"Divinitie, and poesie, met" : Herbert, Puttenham, and the craft of the devotional lyric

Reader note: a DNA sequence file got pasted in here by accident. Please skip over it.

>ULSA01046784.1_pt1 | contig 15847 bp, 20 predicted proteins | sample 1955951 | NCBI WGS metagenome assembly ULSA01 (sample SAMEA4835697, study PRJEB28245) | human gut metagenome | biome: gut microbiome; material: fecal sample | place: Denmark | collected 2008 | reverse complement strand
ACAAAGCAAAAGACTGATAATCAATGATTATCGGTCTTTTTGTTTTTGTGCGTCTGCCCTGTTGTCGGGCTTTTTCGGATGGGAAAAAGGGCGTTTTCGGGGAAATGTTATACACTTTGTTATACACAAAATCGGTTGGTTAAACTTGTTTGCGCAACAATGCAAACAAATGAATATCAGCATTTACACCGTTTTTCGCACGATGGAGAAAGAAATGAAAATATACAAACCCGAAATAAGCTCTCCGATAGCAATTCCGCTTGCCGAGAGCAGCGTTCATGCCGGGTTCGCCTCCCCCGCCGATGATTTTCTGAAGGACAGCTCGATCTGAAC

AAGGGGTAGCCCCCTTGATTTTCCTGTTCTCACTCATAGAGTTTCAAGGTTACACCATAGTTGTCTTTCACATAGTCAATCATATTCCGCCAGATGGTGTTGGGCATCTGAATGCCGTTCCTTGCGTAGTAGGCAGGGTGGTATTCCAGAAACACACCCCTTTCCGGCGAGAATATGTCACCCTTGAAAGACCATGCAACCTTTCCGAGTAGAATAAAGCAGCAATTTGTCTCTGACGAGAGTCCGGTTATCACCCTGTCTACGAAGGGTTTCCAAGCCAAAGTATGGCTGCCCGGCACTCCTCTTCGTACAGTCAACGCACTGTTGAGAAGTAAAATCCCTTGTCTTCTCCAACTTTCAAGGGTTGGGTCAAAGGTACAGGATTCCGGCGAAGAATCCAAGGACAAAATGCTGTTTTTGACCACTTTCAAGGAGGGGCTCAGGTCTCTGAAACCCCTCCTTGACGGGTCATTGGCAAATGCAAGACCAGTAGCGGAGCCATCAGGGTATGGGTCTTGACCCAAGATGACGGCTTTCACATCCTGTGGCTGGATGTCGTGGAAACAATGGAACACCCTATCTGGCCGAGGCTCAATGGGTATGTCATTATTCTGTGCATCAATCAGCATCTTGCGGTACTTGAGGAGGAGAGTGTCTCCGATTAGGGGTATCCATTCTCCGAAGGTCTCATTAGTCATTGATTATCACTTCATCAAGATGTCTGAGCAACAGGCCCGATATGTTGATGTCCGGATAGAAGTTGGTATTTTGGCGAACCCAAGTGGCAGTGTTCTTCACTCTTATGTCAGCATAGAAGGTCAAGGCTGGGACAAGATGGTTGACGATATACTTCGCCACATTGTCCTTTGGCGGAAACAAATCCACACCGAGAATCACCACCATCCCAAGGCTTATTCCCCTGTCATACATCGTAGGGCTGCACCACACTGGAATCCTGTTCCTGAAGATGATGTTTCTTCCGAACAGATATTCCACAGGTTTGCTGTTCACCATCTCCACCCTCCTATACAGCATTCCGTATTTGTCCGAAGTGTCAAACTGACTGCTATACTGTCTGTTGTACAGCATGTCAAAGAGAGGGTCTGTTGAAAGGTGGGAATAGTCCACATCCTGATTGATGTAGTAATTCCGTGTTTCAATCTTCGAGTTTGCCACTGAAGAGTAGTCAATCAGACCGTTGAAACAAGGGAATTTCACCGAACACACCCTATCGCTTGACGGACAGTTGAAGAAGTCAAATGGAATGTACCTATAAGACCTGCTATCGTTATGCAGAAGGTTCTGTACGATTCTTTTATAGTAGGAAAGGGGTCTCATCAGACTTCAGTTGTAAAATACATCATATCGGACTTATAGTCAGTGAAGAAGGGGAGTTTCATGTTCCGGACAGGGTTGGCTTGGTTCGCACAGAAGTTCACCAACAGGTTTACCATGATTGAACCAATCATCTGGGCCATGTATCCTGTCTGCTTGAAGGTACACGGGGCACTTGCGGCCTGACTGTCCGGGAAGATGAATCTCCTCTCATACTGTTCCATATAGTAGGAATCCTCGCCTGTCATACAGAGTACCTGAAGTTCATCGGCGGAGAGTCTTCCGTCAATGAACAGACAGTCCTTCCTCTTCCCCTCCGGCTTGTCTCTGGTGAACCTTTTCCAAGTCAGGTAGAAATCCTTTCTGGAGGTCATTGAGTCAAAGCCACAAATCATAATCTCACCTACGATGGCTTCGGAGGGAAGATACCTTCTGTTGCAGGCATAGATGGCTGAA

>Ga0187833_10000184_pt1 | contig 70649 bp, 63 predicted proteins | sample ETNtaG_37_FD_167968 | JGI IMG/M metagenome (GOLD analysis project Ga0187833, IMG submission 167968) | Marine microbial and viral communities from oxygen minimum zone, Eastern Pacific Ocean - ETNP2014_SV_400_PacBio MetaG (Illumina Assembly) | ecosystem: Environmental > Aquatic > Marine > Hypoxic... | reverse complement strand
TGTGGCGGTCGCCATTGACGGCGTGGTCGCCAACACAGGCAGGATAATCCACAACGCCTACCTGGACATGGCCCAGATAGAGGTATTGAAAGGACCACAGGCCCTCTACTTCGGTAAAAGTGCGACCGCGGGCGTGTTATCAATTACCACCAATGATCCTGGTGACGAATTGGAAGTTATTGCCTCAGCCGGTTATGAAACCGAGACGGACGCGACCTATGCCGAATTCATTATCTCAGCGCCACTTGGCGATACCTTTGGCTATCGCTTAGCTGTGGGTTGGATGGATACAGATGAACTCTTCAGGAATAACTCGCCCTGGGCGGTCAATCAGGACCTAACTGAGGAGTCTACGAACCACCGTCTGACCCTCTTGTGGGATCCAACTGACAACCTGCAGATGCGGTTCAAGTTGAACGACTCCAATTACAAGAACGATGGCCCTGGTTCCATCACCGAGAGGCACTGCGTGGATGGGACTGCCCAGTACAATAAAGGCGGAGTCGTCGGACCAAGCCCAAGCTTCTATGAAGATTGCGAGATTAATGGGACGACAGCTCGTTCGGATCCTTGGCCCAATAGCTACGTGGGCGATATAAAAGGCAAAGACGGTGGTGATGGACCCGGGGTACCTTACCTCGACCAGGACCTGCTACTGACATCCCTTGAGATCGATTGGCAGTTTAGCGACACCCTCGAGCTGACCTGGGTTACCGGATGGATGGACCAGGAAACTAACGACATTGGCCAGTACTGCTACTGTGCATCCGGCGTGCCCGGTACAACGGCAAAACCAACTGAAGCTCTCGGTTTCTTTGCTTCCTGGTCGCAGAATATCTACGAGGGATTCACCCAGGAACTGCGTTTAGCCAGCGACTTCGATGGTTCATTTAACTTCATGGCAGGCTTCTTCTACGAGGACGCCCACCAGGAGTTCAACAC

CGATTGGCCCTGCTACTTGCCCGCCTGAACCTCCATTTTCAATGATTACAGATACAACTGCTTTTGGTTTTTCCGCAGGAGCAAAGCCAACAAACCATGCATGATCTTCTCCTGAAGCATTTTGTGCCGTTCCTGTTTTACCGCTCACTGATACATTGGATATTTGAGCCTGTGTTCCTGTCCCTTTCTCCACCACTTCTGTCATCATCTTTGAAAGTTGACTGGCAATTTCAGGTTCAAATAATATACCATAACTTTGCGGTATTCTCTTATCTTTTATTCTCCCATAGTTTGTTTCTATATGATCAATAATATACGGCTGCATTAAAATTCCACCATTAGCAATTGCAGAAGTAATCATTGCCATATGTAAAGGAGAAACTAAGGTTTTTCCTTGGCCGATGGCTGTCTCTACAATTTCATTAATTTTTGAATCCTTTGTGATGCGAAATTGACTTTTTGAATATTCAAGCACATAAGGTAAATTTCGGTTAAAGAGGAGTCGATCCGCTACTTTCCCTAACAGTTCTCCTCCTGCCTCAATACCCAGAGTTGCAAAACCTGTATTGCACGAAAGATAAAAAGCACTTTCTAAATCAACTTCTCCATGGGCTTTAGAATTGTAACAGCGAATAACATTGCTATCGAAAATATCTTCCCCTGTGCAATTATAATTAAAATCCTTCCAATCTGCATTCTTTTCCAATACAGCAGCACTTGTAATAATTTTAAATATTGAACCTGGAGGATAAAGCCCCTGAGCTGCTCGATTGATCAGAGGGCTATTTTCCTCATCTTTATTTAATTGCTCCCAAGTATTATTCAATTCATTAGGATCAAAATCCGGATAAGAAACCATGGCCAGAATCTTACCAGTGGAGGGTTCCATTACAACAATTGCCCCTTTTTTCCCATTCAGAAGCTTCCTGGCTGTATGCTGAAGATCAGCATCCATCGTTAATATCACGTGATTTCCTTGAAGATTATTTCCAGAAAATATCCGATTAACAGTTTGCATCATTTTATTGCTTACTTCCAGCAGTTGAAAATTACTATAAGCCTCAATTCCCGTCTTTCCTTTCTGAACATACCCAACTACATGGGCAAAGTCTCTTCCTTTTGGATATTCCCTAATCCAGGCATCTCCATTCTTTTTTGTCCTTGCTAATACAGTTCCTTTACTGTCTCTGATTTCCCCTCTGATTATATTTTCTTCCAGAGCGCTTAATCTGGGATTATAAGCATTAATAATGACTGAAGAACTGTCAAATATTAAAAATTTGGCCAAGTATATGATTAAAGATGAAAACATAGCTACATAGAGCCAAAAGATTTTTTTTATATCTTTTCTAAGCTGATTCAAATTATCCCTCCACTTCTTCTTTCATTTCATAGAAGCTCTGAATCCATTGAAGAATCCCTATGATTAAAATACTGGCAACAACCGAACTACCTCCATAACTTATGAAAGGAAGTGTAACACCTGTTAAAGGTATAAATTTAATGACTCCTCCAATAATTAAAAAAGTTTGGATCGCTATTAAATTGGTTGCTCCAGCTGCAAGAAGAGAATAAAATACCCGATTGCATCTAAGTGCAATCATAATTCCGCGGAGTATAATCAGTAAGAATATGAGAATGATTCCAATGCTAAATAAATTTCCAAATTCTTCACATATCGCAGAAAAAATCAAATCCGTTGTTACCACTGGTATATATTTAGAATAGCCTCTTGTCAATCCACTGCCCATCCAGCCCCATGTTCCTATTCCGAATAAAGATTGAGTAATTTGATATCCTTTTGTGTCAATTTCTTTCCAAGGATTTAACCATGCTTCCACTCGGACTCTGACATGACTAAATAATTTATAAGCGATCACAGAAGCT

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Recent scholarship which addresses the presence in George Herbert's poetry of both a rhetoric of courtesy and of Christian piety generally regards the two as incompatible; scholars have sought to show that Herbert renounced this courtly rhetoric entirely, incorporated it somewhat reluctantly into his poetry, or was unable to suppress its global influence on his poetic method. I argue that what previous authors have neglected to consider when accounting for the relationship of courtly rhetoric to Herbert's piety is the analogous function easing anxiety has in both courtesy theory and Reformed approaches to pastoral care. To this end, I aim to demonstrate that Herbert (who was himself a parson) incorporates into his major work, The Temple, a method of easing anxiety that Calvinism obviates: how to gauge and improve one's "rank" or status with regard to election or reprobation. Calvinism, specifically the "experimental predestinarian" tradition in England, transposes matters of agency from the sphere of works to that of faith, to the act of discovering evidence of one's election by close scrutiny of one's disposition toward believing. This, I claim, is similar to courtesy theory's aim to provide a metric for self-advancing conduct. I make the case that the overlap between the therapeutic functions of both predestinarian theology and courtesy theory can be located in the argument for aesthetic discernment found in George Puttenham's poetry manual/courtesy book, The Art of English Poesy. Rather than presenting rules of decorum, Puttenham presents extensive examples that, if one is able to discern from them rules of conduct, argue tacitly for the reader's the requisite faculty of discernment. By presenting a large number of elaborate poetic conceits, I believe that Herbert engages in a process that, by thematizing extensively in his poetry the complexities of Christian conduct, argues in turn for a similarly ingrained faculty of discernment; the ability to discern the "correct" rendering of doctrine in Herbert's poetry functions as evidence of election. Herbert thus works to ameliorate anxieties surrounding matters of election by integrating a pastoral role into his lyrics not wholly at odds with matters of self-advancement.